Have you or your coaching staff sarcastically said “You are going to hit your head” or “You are going to break your leg” or “You are going to hurt yourself” to a student? Really?
We all know that they are joking when coaches say those comments, but just saying those comments can cause harm.
When we are growing up we all hear our parents say comments like “Don’t run with scissors, you are going to poke your eye out.” And they say these comments because they want to scare us. They want to create an image that the scissors will harm us if we trip and fall. The thought of poking your eye out is scary. And the truth is that there is a very good possibility that if you fall with scissors in your hand, you may poke yourself. There is a small chance that you will poke yourself in your eye, but it could happen. The reason our parents say comments like this is because they want to paint a picture of what could happen and poking yourself in the eye is a scary picture.
As coaches, we don’t realize that when we say those types of comments we are actually scaring our athletes. Think about this; you have a gymnast that is doing a back walkover on beam. She is a little scared and sometimes she leans to the side and falls on purpose. It is getting to the point where you have lost your patients and both of you are getting frustrated. So you sarcastically say to your gymnast, “If you keep doing your back walkovers like that, you are going to hit your head.” Now at first that comment doesn’t seem too bad until you understand what the gymnast actually heard. The gymnast heard, “I’m going to hit my head on the beam.” So now you have a gymnast that was already scared to do the skill and her coach confirmed her fears by telling her that she’s going to hit her head on the beam.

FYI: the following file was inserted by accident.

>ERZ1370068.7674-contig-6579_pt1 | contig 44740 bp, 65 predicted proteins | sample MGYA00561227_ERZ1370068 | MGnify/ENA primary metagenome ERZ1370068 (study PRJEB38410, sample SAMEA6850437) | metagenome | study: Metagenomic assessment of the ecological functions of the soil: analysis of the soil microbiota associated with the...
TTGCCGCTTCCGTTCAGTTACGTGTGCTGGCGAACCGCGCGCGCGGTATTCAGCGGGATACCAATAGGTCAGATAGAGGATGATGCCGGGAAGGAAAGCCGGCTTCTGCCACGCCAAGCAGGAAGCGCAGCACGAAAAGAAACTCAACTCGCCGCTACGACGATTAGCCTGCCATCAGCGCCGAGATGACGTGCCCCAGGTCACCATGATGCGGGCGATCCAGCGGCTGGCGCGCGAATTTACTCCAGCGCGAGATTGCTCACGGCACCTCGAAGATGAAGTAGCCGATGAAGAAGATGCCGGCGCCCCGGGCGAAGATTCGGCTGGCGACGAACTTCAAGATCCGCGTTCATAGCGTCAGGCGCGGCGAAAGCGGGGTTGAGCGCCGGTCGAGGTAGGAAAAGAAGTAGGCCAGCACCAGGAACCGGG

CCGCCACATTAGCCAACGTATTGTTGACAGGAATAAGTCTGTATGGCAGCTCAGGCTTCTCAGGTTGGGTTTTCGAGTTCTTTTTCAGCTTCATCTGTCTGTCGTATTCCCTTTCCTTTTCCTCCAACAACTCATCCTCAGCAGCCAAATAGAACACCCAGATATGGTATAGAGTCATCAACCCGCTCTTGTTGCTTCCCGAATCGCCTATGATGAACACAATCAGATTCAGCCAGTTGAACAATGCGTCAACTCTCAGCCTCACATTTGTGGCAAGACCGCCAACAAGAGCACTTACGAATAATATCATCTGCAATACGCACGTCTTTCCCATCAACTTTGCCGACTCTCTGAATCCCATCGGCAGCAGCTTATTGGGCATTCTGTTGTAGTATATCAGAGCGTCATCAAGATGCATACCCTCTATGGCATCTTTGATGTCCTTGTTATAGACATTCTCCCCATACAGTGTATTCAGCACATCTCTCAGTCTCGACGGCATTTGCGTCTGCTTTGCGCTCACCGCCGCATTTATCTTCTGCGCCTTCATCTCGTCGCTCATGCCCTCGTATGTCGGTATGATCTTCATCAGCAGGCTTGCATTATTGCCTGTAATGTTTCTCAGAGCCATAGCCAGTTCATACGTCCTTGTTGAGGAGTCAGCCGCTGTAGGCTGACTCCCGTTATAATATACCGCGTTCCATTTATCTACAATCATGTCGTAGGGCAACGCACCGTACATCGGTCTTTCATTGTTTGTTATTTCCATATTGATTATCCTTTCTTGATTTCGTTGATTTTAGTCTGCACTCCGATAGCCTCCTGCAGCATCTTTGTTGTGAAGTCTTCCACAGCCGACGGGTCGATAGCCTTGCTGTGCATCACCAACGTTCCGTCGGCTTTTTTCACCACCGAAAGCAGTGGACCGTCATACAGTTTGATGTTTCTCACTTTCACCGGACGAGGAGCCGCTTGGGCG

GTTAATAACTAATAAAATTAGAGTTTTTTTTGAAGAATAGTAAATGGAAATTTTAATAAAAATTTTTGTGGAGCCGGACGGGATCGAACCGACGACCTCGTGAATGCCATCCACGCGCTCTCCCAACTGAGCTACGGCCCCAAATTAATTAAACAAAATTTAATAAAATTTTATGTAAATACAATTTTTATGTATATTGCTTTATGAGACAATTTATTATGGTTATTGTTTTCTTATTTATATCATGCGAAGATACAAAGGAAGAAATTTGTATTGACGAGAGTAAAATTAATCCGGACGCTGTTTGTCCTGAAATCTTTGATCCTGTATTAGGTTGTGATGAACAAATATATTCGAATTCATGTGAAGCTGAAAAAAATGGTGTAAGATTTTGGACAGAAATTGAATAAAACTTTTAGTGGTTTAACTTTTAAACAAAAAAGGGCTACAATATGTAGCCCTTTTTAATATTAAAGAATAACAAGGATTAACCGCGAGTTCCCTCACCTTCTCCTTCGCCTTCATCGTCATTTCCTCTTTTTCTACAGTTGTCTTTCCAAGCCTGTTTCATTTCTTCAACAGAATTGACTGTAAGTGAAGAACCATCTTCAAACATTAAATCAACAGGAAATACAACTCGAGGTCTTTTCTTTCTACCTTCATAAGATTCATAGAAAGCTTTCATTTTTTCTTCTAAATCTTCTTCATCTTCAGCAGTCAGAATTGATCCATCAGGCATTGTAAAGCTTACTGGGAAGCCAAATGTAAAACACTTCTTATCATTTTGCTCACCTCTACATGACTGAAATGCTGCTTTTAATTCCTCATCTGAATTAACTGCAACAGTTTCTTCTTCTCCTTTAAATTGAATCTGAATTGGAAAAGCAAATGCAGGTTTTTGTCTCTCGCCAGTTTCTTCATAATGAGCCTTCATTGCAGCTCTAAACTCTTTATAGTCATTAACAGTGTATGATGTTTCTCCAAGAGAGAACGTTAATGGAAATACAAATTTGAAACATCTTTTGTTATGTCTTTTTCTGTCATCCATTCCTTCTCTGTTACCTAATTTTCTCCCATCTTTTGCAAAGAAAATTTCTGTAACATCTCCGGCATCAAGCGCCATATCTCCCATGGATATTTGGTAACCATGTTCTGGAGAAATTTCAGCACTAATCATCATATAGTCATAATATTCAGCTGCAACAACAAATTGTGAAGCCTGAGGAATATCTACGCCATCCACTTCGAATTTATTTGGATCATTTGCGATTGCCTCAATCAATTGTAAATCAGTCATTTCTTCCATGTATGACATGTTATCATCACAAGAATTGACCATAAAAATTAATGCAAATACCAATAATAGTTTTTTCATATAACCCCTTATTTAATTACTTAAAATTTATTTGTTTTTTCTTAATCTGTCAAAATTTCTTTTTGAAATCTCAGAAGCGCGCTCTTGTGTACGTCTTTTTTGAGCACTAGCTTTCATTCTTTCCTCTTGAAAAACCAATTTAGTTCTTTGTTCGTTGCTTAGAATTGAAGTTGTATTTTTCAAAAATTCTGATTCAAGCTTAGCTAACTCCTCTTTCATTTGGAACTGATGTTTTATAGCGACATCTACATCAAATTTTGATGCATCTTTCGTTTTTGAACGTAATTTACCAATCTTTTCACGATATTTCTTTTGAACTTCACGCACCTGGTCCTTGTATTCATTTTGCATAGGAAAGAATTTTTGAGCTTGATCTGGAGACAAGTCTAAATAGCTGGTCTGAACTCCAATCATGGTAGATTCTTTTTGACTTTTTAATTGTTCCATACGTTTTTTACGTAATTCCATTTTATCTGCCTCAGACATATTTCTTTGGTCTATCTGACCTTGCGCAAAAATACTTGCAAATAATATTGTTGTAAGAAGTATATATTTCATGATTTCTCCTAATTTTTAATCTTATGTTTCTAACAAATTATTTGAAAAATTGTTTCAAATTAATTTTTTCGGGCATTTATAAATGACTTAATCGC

Now let’s pretend that you are a parent that wants to sign their child up for gymnastics classes. You walk into the gym and the first thing you hear is “You’re going to break your leg”, “You are going to hit your head”, or “You are going to kill yourself”. As a parent, I’m not quite sure I would want my child in a gym where the coaches told their students that they were going to severely hurt themselves.
First of all, if coaches truly believe that their gymnasts will get hurt performing the skill, they should never let their gymnast perform the skill. Secondly, if the coach is being sarcastic, they are unintentionally painting dangerous situations in their gymnasts mind. And gymnasts don’t need to be thinking about breaking body parts, they need to think abut how to perform the skill successfully.
I understand the reason these comments are said, but there are other ways to get our point across. Instead of using comments that try to scare your gymnast, use comments that teach the gymnast how to do the skill safely.
Take the situation with the back walkover previously mentioned. Instead of telling the gymnast they are going to hit their head, try these steps.
1. Have the gymnast go back on low beam, place a pad over the beam, build up mats to reach the beam, or spot the gymnast.
2. Have the gymnast focus on the correction they need to fix. For example, if they are twisting their hip to the side, have them focus on pulling up and squeezing. Use mental choreography before and during the skill.
3. Build up their confidence by telling them what they are performing correctly.
Let’s face it, if someone told me that I was going to get shocked if I stuck my finger in a light socket…I wouldn’t do it either.